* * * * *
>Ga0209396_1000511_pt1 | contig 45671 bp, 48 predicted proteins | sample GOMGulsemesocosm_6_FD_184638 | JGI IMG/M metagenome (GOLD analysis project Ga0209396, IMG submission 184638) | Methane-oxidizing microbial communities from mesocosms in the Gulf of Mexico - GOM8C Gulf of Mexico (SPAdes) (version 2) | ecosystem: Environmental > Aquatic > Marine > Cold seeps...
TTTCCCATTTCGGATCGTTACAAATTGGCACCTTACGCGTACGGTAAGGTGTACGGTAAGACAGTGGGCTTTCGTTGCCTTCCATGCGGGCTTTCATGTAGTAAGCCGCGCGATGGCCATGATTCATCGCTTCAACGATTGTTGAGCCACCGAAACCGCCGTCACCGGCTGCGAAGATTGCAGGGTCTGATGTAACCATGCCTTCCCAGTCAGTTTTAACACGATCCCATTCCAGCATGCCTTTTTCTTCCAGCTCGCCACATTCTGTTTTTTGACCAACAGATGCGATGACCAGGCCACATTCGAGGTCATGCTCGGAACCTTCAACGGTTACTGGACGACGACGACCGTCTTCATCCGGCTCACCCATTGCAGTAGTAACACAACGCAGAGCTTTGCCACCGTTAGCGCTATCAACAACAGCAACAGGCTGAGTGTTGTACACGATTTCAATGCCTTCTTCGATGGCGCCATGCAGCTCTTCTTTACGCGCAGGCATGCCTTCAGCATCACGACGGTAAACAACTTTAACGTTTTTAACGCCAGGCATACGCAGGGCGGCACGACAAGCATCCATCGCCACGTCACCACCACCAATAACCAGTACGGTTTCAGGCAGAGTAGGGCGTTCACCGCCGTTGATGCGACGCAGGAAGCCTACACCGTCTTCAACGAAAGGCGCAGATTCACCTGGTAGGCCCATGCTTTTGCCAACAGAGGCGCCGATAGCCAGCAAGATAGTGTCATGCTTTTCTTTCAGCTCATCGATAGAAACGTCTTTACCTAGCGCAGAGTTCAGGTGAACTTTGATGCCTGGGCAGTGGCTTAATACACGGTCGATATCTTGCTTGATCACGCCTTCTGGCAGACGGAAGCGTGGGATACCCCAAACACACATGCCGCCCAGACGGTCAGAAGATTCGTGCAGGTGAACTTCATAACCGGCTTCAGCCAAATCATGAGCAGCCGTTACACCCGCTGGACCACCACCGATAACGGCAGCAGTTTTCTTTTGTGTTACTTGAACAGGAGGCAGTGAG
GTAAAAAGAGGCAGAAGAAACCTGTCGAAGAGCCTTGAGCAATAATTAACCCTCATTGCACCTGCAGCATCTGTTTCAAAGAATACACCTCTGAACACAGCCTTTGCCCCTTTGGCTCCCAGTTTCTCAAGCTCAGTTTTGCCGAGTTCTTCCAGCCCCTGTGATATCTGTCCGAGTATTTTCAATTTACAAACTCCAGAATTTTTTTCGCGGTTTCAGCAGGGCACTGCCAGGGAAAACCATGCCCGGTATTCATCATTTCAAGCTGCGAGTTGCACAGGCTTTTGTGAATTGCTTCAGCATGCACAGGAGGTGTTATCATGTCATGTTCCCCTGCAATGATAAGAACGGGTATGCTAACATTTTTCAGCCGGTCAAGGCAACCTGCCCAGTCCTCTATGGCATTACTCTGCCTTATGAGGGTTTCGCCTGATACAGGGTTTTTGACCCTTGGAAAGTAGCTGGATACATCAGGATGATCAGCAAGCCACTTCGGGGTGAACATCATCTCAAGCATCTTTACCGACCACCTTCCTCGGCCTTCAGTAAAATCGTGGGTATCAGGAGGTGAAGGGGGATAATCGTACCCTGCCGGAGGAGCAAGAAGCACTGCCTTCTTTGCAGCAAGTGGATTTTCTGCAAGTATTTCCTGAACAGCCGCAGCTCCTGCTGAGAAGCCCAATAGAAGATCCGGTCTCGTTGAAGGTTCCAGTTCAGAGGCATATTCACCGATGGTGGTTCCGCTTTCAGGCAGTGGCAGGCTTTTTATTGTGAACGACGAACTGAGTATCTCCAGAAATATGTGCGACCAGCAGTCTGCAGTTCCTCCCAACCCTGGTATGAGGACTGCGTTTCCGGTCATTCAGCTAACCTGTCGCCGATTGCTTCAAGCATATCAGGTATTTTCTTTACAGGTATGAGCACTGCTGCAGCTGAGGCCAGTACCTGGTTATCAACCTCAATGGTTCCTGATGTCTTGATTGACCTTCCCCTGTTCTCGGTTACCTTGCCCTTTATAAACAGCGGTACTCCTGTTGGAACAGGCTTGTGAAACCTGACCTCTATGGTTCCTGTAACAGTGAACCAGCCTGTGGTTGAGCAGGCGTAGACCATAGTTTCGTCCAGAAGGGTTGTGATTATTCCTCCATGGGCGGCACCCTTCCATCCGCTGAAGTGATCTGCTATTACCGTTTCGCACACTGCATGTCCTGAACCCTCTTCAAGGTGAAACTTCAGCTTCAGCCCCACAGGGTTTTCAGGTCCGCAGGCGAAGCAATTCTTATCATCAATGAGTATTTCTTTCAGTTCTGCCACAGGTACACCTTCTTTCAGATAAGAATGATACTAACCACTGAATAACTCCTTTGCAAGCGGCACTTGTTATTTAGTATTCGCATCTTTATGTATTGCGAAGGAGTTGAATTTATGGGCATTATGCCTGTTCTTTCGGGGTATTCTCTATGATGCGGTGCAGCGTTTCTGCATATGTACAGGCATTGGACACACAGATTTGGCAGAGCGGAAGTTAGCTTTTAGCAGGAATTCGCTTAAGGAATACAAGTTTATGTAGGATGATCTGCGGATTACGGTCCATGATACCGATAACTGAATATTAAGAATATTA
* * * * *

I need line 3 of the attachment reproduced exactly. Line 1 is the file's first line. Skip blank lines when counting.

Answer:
GTAAAAAGAGGCAGAAGAAACCTGTCGAAGAGCCTTGAGCAATAATTAACCCTCATTGCACCTGCAGCATCTGTTTCAAAGAATACACCTCTGAACACAGCCTTTGCCCCTTTGGCTCCCAGTTTCTCAAGCTCAGTTTTGCCGAGTTCTTCCAGCCCCTGTGATATCTGTCCGAGTATTTTCAATTTACAAACTCCAGAATTTTTTTCGCGGTTTCAGCAGGGCACTGCCAGGGAAAACCATGCCCGGTATTCATCATTTCAAGCTGCGAGTTGCACAGGCTTTTGTGAATTGCTTCAGCATGCACAGGAGGTGTTATCATGTCATGTTCCCCTGCAATGATAAGAACGGGTATGCTAACATTTTTCAGCCGGTCAAGGCAACCTGCCCAGTCCTCTATGGCATTACTCTGCCTTATGAGGGTTTCGCCTGATACAGGGTTTTTGACCCTTGGAAAGTAGCTGGATACATCAGGATGATCAGCAAGCCACTTCGGGGTGAACATCATCTCAAGCATCTTTACCGACCACCTTCCTCGGCCTTCAGTAAAATCGTGGGTATCAGGAGGTGAAGGGGGATAATCGTACCCTGCCGGAGGAGCAAGAAGCACTGCCTTCTTTGCAGCAAGTGGATTTTCTGCAAGTATTTCCTGAACAGCCGCAGCTCCTGCTGAGAAGCCCAATAGAAGATCCGGTCTCGTTGAAGGTTCCAGTTCAGAGGCATATTCACCGATGGTGGTTCCGCTTTCAGGCAGTGGCAGGCTTTTTATTGTGAACGACGAACTGAGTATCTCCAGAAATATGTGCGACCAGCAGTCTGCAGTTCCTCCCAACCCTGGTATGAGGACTGCGTTTCCGGTCATTCAGCTAACCTGTCGCCGATTGCTTCAAGCATATCAGGTATTTTCTTTACAGGTATGAGCACTGCTGCAGCTGAGGCCAGTACCTGGTTATCAACCTCAATGGTTCCTGATGTCTTGATTGACCTTCCCCTGTTCTCGGTTACCTTGCCCTTTATAAACAGCGGTACTCCTGTTGGAACAGGCTTGTGAAACCTGACCTCTATGGTTCCTGTAACAGTGAACCAGCCTGTGGTTGAGCAGGCGTAGACCATAGTTTCGTCCAGAAGGGTTGTGATTATTCCTCCATGGGCGGCACCCTTCCATCCGCTGAAGTGATCTGCTATTACCGTTTCGCACACTGCATGTCCTGAACCCTCTTCAAGGTGAAACTTCAGCTTCAGCCCCACAGGGTTTTCAGGTCCGCAGGCGAAGCAATTCTTATCATCAATGAGTATTTCTTTCAGTTCTGCCACAGGTACACCTTCTTTCAGATAAGAATGATACTAACCACTGAATAACTCCTTTGCAAGCGGCACTTGTTATTTAGTATTCGCATCTTTATGTATTGCGAAGGAGTTGAATTTATGGGCATTATGCCTGTTCTTTCGGGGTATTCTCTATGATGCGGTGCAGCGTTTCTGCATATGTACAGGCATTGGACACACAGATTTGGCAGAGCGGAAGTTAGCTTTTAGCAGGAATTCGCTTAAGGAATACAAGTTTATGTAGGATGATCTGCGGATTACGGTCCATGATACCGATAACTGAATATTAAGAATATTA